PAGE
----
Is history on repeat? Former UNI student body presidents weigh in on the changes
Seen from the eyes of past student body presidents, the University of Northern Iowa is both completely the same and totally different.
Four former student body presidents and graduates from the College of Business Administration shared the highlights and struggles of their terms across four decades, illuminating along the way the universal struggles of the college experience and the unique challenges brought on by current events.
From coping with the fallout of Vietnam to struggling through the Great Recession to elevating student voices from underrepresented populations as the country reckons with systemic racism, these presidents brought their experiences and knowledge from their business curriculum to the table as they strove to improve both the UNI campus and student experience. And along the way, they gained insight into themselves that would last a lifetime.
Craig Lathrop (Management ’81)
Life was different on the UNI campus in the early 1980s. And the easiest way to illustrate how is to look at one of the issues Craig Lathrop worked on while student president in 1981: His administration fought to keep keg parties in the dorms.
While unthinkable now, dorm keg parties were common back then, as the legal drinking age was 18. But a few shindigs got out of hand, prompting UNI senior leadership to call for their end. But Lathrop was able to successfully argue against the action by showing that these parties kept students with their friends on campus rather than driving to bars or carousing on the hill.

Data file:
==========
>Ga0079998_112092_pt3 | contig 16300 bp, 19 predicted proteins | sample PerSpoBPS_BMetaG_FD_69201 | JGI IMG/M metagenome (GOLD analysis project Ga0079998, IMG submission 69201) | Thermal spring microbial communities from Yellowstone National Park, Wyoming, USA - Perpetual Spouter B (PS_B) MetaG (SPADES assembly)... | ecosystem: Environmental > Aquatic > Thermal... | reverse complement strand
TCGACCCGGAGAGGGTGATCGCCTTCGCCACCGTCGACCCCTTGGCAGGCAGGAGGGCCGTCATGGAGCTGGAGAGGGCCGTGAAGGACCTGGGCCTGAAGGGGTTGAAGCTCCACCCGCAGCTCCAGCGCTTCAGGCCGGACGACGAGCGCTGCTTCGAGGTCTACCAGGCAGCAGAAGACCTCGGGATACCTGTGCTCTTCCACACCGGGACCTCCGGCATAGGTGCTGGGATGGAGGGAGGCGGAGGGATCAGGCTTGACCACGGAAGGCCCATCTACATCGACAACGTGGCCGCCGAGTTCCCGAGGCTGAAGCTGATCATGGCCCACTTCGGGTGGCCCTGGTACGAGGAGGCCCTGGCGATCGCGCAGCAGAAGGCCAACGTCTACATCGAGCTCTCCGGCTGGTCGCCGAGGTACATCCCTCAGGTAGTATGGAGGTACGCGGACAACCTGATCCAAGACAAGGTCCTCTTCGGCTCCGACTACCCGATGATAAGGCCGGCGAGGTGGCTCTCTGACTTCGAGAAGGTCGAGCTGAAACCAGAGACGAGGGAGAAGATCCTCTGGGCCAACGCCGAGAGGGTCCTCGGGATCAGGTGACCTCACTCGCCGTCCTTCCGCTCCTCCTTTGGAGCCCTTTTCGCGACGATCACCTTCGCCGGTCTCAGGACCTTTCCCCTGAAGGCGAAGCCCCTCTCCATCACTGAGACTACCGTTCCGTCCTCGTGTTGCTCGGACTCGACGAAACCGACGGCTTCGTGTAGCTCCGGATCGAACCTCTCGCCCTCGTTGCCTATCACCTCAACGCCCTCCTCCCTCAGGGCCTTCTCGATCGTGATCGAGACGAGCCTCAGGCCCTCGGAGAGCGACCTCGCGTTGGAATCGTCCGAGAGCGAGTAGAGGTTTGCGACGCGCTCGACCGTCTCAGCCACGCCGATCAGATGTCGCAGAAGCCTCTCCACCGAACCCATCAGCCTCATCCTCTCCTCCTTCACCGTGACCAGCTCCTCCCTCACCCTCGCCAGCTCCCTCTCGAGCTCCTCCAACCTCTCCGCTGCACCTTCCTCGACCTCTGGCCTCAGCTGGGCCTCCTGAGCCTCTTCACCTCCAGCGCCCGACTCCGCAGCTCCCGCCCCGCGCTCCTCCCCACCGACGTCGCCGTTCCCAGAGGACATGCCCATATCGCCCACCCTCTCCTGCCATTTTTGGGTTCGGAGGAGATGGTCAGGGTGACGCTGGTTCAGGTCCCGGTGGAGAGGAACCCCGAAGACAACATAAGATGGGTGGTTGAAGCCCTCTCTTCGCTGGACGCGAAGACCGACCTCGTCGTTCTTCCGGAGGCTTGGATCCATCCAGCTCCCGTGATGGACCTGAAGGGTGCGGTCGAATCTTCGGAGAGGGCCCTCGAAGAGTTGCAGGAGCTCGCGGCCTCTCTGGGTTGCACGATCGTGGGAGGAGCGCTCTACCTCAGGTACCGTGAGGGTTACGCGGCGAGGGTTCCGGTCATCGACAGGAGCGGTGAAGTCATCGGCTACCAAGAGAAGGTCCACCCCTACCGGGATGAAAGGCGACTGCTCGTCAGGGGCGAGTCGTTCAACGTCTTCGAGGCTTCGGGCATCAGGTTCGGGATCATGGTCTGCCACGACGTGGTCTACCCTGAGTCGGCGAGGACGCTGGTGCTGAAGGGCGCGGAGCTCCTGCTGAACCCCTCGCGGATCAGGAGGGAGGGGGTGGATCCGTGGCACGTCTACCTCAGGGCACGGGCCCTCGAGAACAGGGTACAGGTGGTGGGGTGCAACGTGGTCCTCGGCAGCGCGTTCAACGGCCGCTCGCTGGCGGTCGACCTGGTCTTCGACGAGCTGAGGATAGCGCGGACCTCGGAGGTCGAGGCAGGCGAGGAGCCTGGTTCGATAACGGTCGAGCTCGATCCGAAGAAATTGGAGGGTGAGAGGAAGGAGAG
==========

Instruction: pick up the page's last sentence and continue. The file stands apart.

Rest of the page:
It was one of the successes of his year as president, but it wasn’t his only triumph.
Lathrop, now the director of cloud architecture at Oracle, counts his greatest success to be the creation of CATE, the course and teacher evaluation handbook. It was the first time students at UNI were able to provide feedback on their classroom experience. In Lathrop’s second semester as president, there was a CATE handbook for every course.
“We hadn’t had one of these before at UNI, but I took a perspective that the students are consumers and should have an opportunity to decide on the quality of educators they wanted,” Lathrop said.
Lathrop also dealt with the rising cost of college, in tuition, which he said increased 11% during his term, and student expenses outside of UNI. While he was president, the price of gas increased from $0.30 a gallon to $1.20 a gallon. The stark increase meant many students were unable to travel home during the weekends, and Lathrop organized several events, including a concert and an evening with the Chicago-based improv troupe Second City, to give students something to do on the weekend.
“It was also a different time. Most of us grew up in a time where we believed everything politicians said."
Student activism was still present on campus. The preeminent issue was student protests against bringing ROTC to campus, which were fueled by lingering resentments about Vietnam, Lathrop said. But the protests he remembers were smaller than what you see today, as college students speak out against inequality and systemic racism in higher education.
“There were some protests, but there weren’t any social applications back then, so there wasn’t a lot of it,” Lathrop said. “It was also a different time. Most of us grew up in a time where we believed everything politicians said.”
In the end, Lathrop said his presidential term was positive for his career. He was elected as an outsider at a time when student presidents were often chosen from within the existing political infrastructure. The resentment he faced taught him valuable leadership lessons.
“I had to find a way to work with enemies and find something to like about a problem person to get their help,” Lathrop said. “I learned to care about a team and who they were and let them know I care about them.”
Joe Murphy (Economics ’06)
One of the defining issues of Joe Murphy’s year as student president was one all too familiar to college students today: the rising cost of college.